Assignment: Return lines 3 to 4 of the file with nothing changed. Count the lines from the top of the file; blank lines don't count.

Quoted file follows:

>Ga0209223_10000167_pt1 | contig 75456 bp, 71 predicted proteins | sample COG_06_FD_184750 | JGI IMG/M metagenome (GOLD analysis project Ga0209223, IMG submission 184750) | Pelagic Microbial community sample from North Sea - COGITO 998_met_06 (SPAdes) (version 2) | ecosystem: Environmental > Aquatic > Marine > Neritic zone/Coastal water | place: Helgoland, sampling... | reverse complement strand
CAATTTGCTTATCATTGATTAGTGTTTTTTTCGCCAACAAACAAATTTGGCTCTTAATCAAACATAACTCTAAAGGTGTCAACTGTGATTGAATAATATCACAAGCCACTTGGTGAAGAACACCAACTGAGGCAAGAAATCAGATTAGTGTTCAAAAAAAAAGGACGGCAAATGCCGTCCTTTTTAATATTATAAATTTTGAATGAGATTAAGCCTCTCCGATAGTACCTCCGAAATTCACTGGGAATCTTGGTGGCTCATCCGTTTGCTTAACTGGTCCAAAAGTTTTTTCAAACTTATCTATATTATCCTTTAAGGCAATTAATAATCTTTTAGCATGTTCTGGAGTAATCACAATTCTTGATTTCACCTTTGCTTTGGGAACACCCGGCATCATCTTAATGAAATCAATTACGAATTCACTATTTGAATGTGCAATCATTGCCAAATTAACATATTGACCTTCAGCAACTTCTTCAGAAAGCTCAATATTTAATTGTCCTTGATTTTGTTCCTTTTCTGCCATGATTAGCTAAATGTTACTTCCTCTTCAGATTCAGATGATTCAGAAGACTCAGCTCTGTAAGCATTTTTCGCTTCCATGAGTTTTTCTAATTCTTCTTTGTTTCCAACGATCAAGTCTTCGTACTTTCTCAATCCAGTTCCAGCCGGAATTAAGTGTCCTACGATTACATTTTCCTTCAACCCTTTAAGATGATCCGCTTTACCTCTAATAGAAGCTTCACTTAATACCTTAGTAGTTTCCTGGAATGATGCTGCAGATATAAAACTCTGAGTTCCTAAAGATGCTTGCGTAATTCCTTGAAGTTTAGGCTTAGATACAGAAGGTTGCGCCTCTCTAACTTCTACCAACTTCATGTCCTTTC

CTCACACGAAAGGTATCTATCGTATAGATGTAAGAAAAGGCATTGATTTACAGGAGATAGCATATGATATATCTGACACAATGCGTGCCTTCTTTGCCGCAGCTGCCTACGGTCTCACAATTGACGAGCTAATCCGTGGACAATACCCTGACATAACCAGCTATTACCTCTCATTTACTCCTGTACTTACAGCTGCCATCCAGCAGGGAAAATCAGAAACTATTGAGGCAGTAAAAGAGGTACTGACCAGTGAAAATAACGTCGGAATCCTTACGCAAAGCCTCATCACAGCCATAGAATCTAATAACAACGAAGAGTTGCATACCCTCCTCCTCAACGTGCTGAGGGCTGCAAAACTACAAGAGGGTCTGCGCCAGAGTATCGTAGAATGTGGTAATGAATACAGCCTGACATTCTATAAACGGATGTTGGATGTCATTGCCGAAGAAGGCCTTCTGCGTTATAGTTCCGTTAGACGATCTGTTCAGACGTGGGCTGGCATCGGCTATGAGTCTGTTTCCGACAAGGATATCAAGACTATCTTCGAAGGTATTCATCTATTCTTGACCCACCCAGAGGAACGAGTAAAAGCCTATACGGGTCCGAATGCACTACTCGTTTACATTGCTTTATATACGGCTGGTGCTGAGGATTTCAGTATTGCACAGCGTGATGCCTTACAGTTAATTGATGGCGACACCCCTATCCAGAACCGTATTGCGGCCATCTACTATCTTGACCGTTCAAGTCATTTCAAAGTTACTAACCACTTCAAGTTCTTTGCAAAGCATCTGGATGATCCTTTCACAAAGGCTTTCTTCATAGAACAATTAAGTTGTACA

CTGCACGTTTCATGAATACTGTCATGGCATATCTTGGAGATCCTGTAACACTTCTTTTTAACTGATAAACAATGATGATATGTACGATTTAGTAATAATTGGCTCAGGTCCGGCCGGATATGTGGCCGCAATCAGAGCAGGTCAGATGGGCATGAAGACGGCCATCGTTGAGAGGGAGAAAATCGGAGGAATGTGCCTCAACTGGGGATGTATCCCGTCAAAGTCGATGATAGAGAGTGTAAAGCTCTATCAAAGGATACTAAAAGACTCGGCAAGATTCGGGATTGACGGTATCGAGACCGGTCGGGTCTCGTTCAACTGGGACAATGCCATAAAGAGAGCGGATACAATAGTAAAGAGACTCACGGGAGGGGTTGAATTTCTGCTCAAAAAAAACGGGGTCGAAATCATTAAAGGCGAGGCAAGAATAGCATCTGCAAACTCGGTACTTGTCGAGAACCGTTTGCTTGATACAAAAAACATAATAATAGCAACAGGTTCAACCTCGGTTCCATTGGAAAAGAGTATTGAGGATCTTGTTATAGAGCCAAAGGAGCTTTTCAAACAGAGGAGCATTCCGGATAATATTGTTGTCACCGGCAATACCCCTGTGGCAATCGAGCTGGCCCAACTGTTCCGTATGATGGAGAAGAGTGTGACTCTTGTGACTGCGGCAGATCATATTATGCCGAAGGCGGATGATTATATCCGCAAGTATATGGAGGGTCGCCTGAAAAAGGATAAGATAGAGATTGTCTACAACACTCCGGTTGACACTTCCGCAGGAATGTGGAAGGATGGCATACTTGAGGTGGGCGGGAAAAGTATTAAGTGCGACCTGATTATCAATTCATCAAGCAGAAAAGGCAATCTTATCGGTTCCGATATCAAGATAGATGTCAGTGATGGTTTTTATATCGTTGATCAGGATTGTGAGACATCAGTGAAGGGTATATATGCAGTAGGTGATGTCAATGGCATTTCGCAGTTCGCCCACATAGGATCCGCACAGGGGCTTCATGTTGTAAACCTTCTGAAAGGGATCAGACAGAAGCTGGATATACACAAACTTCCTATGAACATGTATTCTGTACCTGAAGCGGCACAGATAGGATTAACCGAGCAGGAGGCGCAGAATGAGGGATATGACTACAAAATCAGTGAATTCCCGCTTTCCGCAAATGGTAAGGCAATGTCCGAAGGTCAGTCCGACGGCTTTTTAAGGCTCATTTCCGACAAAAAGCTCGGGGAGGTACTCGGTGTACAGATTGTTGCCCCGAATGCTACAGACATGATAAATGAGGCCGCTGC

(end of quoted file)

CTCACACGAAAGGTATCTATCGTATAGATGTAAGAAAAGGCATTGATTTACAGGAGATAGCATATGATATATCTGACACAATGCGTGCCTTCTTTGCCGCAGCTGCCTACGGTCTCACAATTGACGAGCTAATCCGTGGACAATACCCTGACATAACCAGCTATTACCTCTCATTTACTCCTGTACTTACAGCTGCCATCCAGCAGGGAAAATCAGAAACTATTGAGGCAGTAAAAGAGGTACTGACCAGTGAAAATAACGTCGGAATCCTTACGCAAAGCCTCATCACAGCCATAGAATCTAATAACAACGAAGAGTTGCATACCCTCCTCCTCAACGTGCTGAGGGCTGCAAAACTACAAGAGGGTCTGCGCCAGAGTATCGTAGAATGTGGTAATGAATACAGCCTGACATTCTATAAACGGATGTTGGATGTCATTGCCGAAGAAGGCCTTCTGCGTTATAGTTCCGTTAGACGATCTGTTCAGACGTGGGCTGGCATCGGCTATGAGTCTGTTTCCGACAAGGATATCAAGACTATCTTCGAAGGTATTCATCTATTCTTGACCCACCCAGAGGAACGAGTAAAAGCCTATACGGGTCCGAATGCACTACTCGTTTACATTGCTTTATATACGGCTGGTGCTGAGGATTTCAGTATTGCACAGCGTGATGCCTTACAGTTAATTGATGGCGACACCCCTATCCAGAACCGTATTGCGGCCATCTACTATCTTGACCGTTCAAGTCATTTCAAAGTTACTAACCACTTCAAGTTCTTTGCAAAGCATCTGGATGATCCTTTCACAAAGGCTTTCTTCATAGAACAATTAAGTTGTACA

CTGCACGTTTCATGAATACTGTCATGGCATATCTTGGAGATCCTGTAACACTTCTTTTTAACTGATAAACAATGATGATATGTACGATTTAGTAATAATTGGCTCAGGTCCGGCCGGATATGTGGCCGCAATCAGAGCAGGTCAGATGGGCATGAAGACGGCCATCGTTGAGAGGGAGAAAATCGGAGGAATGTGCCTCAACTGGGGATGTATCCCGTCAAAGTCGATGATAGAGAGTGTAAAGCTCTATCAAAGGATACTAAAAGACTCGGCAAGATTCGGGATTGACGGTATCGAGACCGGTCGGGTCTCGTTCAACTGGGACAATGCCATAAAGAGAGCGGATACAATAGTAAAGAGACTCACGGGAGGGGTTGAATTTCTGCTCAAAAAAAACGGGGTCGAAATCATTAAAGGCGAGGCAAGAATAGCATCTGCAAACTCGGTACTTGTCGAGAACCGTTTGCTTGATACAAAAAACATAATAATAGCAACAGGTTCAACCTCGGTTCCATTGGAAAAGAGTATTGAGGATCTTGTTATAGAGCCAAAGGAGCTTTTCAAACAGAGGAGCATTCCGGATAATATTGTTGTCACCGGCAATACCCCTGTGGCAATCGAGCTGGCCCAACTGTTCCGTATGATGGAGAAGAGTGTGACTCTTGTGACTGCGGCAGATCATATTATGCCGAAGGCGGATGATTATATCCGCAAGTATATGGAGGGTCGCCTGAAAAAGGATAAGATAGAGATTGTCTACAACACTCCGGTTGACACTTCCGCAGGAATGTGGAAGGATGGCATACTTGAGGTGGGCGGGAAAAGTATTAAGTGCGACCTGATTATCAATTCATCAAGCAGAAAAGGCAATCTTATCGGTTCCGATATCAAGATAGATGTCAGTGATGGTTTTTATATCGTTGATCAGGATTGTGAGACATCAGTGAAGGGTATATATGCAGTAGGTGATGTCAATGGCATTTCGCAGTTCGCCCACATAGGATCCGCACAGGGGCTTCATGTTGTAAACCTTCTGAAAGGGATCAGACAGAAGCTGGATATACACAAACTTCCTATGAACATGTATTCTGTACCTGAAGCGGCACAGATAGGATTAACCGAGCAGGAGGCGCAGAATGAGGGATATGACTACAAAATCAGTGAATTCCCGCTTTCCGCAAATGGTAAGGCAATGTCCGAAGGTCAGTCCGACGGCTTTTTAAGGCTCATTTCCGACAAAAAGCTCGGGGAGGTACTCGGTGTACAGATTGTTGCCCCGAATGCTACAGACATGATAAATGAGGCCGCTGC